In a related issue, Richard Dawkins retweeted a link to a video. In the video, a questioner asks a panel of prominent Muslims why “the media” always attacks Islam over issues like homosexuality, when, as he says, the same punishments exist in Judaism and Christianity. “For example,” he continues, “in the buses in Jerusalem women sit separate from men.”

As the debate about how Jewish congregations should related to their trans congregants shows, there is a lot of debate within Judaism and Christianity on just these issues. Many of my female Jewish friends have been highly critical of the attitudes towards women in many Orthodox and Ultra-Orthodox communities. A friend who considered herself a Conservative Jew (another interpretation of Judaism) worked for a time at an Orthodox school and had many critical things to say on the subject. The issue of segregated buses in Israel, specifically, has been brought up with often quite heated emotions. It doesn’t get much attention outside of Israel and Jewish enclaves because Jews rarely foist their rules on others outside of Israel. On the occasions when they have, people are just as willing for push back as they are towards Muslims.

When a gym in Montreal tinted its windows at the request of a nearby synagogue, many heated words flew over that one.

The video is shown more for the response than for the question, I just thought that since I was writing a post about reformed Judaism, I would note that the question is not a valid one since the questioner clearly has not been paying attention to debates among Jews.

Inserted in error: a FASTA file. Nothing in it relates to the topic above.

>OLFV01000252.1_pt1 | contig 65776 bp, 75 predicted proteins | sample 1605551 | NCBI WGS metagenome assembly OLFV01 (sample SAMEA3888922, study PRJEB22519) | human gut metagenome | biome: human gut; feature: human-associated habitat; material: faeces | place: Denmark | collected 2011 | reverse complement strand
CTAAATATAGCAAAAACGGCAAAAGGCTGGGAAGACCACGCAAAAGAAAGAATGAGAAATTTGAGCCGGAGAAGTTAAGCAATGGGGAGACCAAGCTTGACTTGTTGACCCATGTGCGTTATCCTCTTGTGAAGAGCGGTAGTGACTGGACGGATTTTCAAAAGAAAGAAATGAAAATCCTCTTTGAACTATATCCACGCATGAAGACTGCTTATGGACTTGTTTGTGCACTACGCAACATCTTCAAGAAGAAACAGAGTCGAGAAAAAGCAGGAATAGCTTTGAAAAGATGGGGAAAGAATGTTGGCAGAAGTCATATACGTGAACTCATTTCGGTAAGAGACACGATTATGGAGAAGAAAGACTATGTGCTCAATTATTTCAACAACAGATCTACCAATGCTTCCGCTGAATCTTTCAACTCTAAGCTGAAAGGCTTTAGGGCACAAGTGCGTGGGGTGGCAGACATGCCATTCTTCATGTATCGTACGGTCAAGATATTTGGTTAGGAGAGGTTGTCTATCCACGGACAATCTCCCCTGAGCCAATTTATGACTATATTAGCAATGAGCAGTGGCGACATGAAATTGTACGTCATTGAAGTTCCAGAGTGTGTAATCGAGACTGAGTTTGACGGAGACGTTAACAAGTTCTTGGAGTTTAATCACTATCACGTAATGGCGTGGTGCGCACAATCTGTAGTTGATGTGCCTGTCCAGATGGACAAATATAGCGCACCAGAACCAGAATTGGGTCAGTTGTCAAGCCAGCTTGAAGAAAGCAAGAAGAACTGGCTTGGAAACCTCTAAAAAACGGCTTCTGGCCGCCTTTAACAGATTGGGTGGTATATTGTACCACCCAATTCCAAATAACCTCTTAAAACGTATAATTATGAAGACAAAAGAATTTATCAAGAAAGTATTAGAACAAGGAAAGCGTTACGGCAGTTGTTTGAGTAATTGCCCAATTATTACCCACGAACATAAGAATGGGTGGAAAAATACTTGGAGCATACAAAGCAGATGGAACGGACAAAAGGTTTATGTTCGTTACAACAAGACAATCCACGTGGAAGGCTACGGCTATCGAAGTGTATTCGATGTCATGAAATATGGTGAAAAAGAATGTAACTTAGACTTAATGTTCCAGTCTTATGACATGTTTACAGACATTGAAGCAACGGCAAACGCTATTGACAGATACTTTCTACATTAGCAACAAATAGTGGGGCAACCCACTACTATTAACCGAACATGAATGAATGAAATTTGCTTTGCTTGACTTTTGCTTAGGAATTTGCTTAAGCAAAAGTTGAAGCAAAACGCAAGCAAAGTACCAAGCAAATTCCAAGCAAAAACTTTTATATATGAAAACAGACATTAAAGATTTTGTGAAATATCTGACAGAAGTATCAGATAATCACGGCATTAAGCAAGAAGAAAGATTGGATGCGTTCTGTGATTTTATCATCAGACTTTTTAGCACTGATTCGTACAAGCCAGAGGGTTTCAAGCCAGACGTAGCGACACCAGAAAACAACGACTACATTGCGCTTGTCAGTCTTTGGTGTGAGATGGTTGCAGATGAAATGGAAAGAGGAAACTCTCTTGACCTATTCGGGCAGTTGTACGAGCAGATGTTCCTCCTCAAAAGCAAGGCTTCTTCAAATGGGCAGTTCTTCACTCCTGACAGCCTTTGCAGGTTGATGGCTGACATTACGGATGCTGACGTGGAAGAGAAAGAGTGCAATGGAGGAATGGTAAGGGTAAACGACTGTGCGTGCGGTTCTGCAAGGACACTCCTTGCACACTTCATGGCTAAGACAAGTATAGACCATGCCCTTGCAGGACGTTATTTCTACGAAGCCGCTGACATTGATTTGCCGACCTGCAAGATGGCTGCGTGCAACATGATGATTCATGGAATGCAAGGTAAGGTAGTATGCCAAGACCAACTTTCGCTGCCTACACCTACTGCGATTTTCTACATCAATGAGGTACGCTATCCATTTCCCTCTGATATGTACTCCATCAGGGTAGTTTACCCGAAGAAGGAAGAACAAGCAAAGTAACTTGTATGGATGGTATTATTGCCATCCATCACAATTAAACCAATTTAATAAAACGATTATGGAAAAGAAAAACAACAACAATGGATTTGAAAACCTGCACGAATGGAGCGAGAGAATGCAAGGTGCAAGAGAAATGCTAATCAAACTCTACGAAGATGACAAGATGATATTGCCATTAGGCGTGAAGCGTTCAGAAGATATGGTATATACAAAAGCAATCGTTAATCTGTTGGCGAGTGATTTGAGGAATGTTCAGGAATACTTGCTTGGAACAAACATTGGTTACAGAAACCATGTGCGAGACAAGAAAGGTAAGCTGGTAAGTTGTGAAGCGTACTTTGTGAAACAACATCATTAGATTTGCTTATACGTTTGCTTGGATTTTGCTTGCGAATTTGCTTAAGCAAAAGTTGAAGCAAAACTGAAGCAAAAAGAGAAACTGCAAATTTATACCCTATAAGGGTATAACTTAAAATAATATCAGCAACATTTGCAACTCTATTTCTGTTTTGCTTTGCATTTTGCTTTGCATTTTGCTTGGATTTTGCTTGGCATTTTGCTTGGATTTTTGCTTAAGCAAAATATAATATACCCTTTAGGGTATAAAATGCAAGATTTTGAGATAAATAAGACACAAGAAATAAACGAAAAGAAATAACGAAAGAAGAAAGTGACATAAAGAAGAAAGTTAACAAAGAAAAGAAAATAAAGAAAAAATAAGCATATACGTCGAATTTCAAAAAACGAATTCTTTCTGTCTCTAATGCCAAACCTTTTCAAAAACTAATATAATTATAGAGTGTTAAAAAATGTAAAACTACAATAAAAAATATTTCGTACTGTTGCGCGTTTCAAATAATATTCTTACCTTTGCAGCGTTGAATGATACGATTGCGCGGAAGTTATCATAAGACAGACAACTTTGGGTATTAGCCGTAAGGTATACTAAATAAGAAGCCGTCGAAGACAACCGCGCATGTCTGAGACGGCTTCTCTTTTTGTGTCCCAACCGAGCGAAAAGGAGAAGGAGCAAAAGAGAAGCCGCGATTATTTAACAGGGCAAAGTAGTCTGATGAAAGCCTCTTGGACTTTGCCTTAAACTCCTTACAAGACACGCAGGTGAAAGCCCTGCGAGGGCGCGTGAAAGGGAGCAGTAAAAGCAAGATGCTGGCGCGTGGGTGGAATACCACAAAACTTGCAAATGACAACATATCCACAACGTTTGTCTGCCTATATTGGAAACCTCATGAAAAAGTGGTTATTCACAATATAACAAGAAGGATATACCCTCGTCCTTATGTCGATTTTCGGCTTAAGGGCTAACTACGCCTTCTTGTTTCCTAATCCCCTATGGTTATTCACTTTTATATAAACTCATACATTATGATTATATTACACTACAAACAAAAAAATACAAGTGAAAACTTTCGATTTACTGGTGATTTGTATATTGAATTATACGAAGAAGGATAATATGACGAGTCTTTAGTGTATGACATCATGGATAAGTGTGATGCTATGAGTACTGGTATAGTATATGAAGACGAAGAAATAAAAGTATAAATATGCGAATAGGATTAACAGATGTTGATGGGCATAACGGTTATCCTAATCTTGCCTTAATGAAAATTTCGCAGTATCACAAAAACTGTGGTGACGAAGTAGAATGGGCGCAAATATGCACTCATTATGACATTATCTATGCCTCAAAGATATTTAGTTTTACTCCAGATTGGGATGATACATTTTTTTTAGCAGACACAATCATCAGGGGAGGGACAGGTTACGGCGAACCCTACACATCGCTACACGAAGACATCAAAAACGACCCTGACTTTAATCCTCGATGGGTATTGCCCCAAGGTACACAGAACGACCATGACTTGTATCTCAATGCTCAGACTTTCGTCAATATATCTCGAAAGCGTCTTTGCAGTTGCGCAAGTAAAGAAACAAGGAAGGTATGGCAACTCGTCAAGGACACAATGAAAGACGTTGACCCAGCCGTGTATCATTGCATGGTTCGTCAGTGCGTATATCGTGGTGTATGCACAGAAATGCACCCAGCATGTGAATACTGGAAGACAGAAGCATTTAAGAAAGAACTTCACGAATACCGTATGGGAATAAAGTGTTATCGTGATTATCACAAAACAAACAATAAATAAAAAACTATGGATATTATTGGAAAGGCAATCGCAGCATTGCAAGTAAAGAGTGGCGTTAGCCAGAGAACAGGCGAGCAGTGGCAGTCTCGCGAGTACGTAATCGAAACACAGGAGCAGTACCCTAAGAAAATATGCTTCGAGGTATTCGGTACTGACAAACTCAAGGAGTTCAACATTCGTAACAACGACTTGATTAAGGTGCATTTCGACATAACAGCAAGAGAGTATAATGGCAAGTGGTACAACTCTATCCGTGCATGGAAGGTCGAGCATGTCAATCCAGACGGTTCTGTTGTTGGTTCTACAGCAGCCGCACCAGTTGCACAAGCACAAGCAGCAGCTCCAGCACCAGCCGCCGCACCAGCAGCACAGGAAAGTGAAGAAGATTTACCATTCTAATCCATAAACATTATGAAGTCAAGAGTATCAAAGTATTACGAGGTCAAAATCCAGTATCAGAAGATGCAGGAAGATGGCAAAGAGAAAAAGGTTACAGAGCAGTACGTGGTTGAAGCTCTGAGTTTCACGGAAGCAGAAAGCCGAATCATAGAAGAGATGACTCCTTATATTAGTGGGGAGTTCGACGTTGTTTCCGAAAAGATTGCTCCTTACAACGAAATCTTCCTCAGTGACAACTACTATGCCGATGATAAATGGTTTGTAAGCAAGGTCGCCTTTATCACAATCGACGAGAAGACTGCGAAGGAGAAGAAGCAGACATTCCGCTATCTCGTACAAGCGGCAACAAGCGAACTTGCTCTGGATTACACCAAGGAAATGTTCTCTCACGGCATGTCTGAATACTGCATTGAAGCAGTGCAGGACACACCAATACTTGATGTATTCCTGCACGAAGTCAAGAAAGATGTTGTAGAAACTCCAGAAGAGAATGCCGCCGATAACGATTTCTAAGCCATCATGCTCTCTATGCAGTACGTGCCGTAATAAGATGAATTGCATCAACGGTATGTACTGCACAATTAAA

Originally, I thought I’d go back and finish my original post on Mali and use the completed post to test out other blogging platforms, but I just don’t have the momentum at the moment. So I’m just going to throw down here, in no particular order, some of the other information that I meant to put in the original post.

In the New York Times‘ “Borderlines” article, they describe the city of “Timbuktu” as “fabled.” It had its heyday in the 13th through 17th centuries and became rich due to its location on an Arab trade route. The city is known for two things (perhaps others, but these are the two I know): Its library and its shrines. There was a wonderful article in Smithsonian about the efforts to save the medieval manuscripts that existed in Mali. It’s really a fascinating story and I high, highly recommend reading it. I also recommend reading it because it puts real people into what, for many of us, is a story about nameless forces.

The second thing Timbuktu in known for is its shrines to the saints. The city is sometimes called the “city of 333 saints.” Sufi Islam is not considered a “sect”, but it is tradition within Islam that emphasized the mystical aspect of the religion. Most Sufis are Sunni Muslims. Sufis have a tradition of revering individuals who have been important to the tradition and who are called saints. Shrines to saints have been built around their tombs. This is a controversial aspect of Sufism. Such shrines exist in other parts of the world but Timbuktu had many of them reflecting their own style of architecture which I presume is indigenous. I highly recommend that design geeks take a moment to look for some images of these buildings. The shrines in Timbuktu were classified as a UNESCO World Heritage Site.

The rise of Islamism reflects not only the tensions between the Muslim world and the rest of the world, but a split within the Muslim world as well.

Salafism is a movement that began within Islam in the 18th century with Muhammad ibn Abd-al-Wahhab and is sometimes called “Wahhabism.” It is a fundamentalist version that seeks to return to the ways of the seventh century. There are divisions within Salafism, but the on that concerns us here is Jihadist Salafism. Just keep in mind that all Salafists do not advocate offensive Jihad.

As I mentioned in that first Mali post, the ethnic nationalist rebel movement which started the Tuareg rebellion was pushed aside by Islamist rebels. When they took the city of Timbuktu, they destroyed the library and the shrines. Although the manuscripts in the library were Islamic and so were the shrines, they are not approved of by the current wave of Islamist Jihadis. There is something especially chilling about the destruction of the library.